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WHEN Tessa Jowell spends today with the International Olympic Committee’s evaluation commission there is one question she will be asked that, above all others, is a killer.

The Secretary of State for Culture, Media and Sport’s confidence that she can deal with that question reflects her strong belief that London can win the race to host the 2012 Olympics. The question centres on the Picketts Lock fiasco of 2001, when the Government promised to build an athletics stadium on the north London site to host the 2005 World Championships but then reneged and famously offered to stage the event in Sheffield instead. The IOC inspectors will want to know if they can believe Britain’s Olympic promises are kept.

Tucking her legs underneath her, making herself comfortable on a sofa, she launched into the answer she would give. “We have learnt a lot from the mistakes that were made at that time. Then the relationship with the Government was not sufficiently clear, commitments were given ahead of the funding being on the table. One of the reasons that it took nearly six months for us in Government to make the recommendations to Cabinet to support the decision to bid for the Olympics was precisely because I wanted certainty both on the funding and the affordability of the Games. Second, I wanted to make sure we had the organisational capacity and the political will to support and deliver the Games. Thirdly, that we could be confident about the legacy benefit.

“We have those certainties now for the Olympics and it is for that reason the IOC can be confident we will fulfil our commitments. There is a final point. Since the Picketts Lock decision we have hosted the most successful Commonwealth Games ever, organised the Golden Jubilee and the [athletics] World Indoor Championships. The world has changed beyond recognition within Government, in relation to these big projects, from the time we decided on Picketts Lock.”

Yet in some ways it has not changed. These last few days, as Jowell has been wooing the evaluation commission, Mayor of London Ken Livingstone’s failure to apologise for recent insensitive comments to a Jewish journalist has cast a shadow.

“I think,” said Jowell, “it is an unnecessary distraction. Ken has a temper and he lost his temper with this particular journalist and this particular journalist is with the Evening Standard, being part of the feud between Ken and Associated Newspapers which has gone on for years. But it is important to underline that Ken has expressed regret that any offence his remarks may have caused more widely to the Jewish community in London and elsewhere. I don’t think Ken has either a racist or anti-Semitic instinct in his body. Whether it carries much weight with the IOC is, I think, doubtful. Because what they will see when they see and hear Ken talk is London’s mayor as a passionate advocate for the Games, one of the great advocates who has got us to a position of considerable strength.”

Jowell herself is now such a passionate Olympic fan that she sounds positively evangelical. “There are moments when an opportunity comes once in a lifetime — bidding for the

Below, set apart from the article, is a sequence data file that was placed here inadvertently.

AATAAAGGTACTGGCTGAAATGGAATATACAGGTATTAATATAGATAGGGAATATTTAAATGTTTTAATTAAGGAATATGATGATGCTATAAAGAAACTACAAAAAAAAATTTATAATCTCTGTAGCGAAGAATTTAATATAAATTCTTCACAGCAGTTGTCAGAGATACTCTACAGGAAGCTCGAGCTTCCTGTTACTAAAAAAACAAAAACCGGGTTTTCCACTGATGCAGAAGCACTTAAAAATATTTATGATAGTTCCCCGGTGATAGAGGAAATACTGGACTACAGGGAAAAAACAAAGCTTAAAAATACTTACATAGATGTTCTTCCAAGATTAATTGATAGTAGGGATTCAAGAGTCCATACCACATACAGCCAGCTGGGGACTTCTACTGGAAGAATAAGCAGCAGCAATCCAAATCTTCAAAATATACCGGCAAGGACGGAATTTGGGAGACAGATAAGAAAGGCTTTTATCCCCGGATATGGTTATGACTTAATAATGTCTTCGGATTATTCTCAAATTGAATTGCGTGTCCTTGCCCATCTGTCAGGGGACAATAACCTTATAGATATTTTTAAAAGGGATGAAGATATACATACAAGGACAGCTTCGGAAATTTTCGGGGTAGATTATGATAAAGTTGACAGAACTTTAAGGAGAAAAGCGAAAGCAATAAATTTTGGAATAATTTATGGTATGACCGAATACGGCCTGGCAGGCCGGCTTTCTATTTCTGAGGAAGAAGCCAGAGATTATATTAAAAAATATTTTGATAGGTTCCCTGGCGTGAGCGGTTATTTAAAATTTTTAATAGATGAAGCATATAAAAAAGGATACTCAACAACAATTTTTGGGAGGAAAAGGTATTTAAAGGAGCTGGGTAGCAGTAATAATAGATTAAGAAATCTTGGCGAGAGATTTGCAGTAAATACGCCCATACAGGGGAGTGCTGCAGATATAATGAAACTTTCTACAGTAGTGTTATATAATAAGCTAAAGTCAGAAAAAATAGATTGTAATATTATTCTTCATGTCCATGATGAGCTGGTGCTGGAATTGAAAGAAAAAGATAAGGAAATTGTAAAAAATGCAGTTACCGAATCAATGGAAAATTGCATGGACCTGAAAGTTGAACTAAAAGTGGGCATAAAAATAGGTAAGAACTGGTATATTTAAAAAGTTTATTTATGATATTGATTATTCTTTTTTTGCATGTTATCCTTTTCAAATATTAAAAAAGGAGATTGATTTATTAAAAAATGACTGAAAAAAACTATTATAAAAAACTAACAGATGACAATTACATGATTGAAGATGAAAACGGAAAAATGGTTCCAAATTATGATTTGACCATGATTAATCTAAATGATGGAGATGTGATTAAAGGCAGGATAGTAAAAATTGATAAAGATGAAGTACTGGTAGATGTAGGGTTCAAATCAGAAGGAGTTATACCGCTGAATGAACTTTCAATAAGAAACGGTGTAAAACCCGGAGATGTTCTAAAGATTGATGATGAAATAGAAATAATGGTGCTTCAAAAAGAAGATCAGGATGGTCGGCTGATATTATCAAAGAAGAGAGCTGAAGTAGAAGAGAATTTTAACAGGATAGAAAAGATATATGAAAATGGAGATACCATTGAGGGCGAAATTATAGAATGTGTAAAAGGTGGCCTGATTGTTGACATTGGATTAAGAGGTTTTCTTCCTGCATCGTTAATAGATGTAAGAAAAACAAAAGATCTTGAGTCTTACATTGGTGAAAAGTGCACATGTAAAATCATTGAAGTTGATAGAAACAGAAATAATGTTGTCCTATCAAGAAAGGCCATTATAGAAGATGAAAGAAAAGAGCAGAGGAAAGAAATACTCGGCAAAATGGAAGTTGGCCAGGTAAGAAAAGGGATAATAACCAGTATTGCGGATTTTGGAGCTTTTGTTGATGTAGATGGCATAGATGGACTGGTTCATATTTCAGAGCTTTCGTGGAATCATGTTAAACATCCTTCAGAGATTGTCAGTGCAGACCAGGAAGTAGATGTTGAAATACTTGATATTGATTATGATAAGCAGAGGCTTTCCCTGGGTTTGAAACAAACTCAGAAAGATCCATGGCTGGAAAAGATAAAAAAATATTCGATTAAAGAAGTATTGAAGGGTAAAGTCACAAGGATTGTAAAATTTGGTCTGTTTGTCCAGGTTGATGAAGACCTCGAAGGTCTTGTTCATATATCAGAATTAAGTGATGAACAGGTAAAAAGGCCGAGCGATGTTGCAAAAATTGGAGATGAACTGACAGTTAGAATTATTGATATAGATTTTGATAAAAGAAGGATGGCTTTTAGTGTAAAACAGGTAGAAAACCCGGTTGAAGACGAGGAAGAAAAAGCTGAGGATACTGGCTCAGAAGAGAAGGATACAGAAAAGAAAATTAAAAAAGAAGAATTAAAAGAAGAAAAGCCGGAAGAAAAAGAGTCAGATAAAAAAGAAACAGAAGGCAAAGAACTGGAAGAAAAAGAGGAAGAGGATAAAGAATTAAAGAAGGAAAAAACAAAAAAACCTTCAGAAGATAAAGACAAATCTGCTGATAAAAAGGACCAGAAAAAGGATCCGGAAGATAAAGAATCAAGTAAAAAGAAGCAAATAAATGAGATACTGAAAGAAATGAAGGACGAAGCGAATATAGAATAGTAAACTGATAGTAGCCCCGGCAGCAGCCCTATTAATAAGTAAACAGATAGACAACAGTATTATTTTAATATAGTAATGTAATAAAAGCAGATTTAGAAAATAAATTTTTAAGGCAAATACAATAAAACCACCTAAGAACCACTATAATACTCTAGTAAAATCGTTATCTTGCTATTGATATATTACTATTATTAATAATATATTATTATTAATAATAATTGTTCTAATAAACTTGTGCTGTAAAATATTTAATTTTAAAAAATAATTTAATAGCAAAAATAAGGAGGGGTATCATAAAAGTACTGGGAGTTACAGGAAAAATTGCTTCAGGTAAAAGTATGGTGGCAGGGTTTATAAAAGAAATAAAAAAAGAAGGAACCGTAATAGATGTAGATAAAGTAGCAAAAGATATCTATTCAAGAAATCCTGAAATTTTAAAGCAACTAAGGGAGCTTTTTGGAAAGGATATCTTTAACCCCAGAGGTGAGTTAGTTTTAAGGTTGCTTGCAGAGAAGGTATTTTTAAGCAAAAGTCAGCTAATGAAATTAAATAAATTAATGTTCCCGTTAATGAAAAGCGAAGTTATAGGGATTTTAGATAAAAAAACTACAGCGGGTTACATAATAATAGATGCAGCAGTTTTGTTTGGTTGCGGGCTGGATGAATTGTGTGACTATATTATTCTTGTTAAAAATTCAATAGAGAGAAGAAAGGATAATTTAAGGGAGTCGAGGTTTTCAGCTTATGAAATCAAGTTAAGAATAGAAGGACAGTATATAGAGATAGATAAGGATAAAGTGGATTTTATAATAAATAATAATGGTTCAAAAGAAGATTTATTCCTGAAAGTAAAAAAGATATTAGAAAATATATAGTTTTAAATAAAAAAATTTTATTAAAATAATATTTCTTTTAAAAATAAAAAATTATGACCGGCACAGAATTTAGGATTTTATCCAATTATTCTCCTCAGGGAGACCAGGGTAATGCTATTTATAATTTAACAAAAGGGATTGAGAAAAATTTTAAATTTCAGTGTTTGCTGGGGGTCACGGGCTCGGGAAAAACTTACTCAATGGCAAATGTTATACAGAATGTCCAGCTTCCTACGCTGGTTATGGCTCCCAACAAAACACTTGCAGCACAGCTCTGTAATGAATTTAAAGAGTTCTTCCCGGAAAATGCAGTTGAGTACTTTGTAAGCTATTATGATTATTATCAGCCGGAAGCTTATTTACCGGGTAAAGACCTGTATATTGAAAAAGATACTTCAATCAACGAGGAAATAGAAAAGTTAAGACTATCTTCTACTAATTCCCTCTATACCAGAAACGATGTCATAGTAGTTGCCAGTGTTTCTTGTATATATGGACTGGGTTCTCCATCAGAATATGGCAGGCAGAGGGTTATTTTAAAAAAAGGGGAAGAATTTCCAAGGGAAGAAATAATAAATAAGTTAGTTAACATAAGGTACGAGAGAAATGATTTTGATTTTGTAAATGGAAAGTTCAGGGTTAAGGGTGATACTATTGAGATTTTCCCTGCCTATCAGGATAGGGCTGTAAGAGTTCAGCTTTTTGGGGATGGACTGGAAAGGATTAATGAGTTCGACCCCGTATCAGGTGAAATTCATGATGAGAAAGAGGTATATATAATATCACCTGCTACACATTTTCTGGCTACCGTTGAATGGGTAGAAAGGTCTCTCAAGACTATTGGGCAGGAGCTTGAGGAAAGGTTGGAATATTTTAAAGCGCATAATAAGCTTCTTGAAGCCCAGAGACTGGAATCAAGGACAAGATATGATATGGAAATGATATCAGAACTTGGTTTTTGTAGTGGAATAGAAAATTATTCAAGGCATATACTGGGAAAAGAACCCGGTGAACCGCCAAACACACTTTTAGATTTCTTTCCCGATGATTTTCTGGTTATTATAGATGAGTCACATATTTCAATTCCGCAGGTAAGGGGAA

Olympics is one such opportunity. It is not an opportunity that will come again in my lifetime in the way we have it for 2012.”

Indeed, such is Jowell’s enthusiasm that she talks openly of the day after July 6, when the IOC vote on 2012 takes place in Singapore. “We have secured the legislation which will establish an Olympic lottery to start the day after we win the bid. Immediately we can go from bidding to implementation stage.”

But before July 6 comes May 5 — the rumoured date for the General Election — and Jowell could be moved to another job. Over this she was coy. “Those matters are for the Prime Minister.”

She confirmed that Tony Blair, will try to get to Singapore for the decision. “Can he get to Singapore? As everybody knows he is chairing the G8 summit in Gleneagles [on the same day] but I know if he possibly could, he would. Everyone is impressed by the Prime Minister’s commitment and conviction for the Olympics.”

Not even the question marks over London’s transport can deflect Jowell from her cheerleading. “Apparently the transport presentation yesterday to the IOC was absolutely inspiring. Our transport plans for the Olympics have been described by the Australians who are advising us as the best transport plans the Olympics have ever had. There is investment going in. Our transport system in 2011 and 2012 will be a different transport system to the one we have now.”

Jowell also has advice on how we should go about winning the bid. “When you have a chance to bid for the Olympics, what you have to do is stick your chest out, get your chin up and say, `We believe in this, we believe in our capacity to do it and do it better than anyone else.’ I think natural British diffidence can sometimes be mistaken for a lack of passion.”

She even has confidence that the British press is on board. “Several IOC members have said to me, `You can win this but your main problem is your media’. I think actually, by and large, the press has got behind the bid. We are confident. We think our country can be the location for the Olympics.”

If Jowell can convey this British belief in the Olympics to the IOC inspectors today, as she spends the whole day with them, it might do wonders for London’s chances.

© Mihir Bose

      

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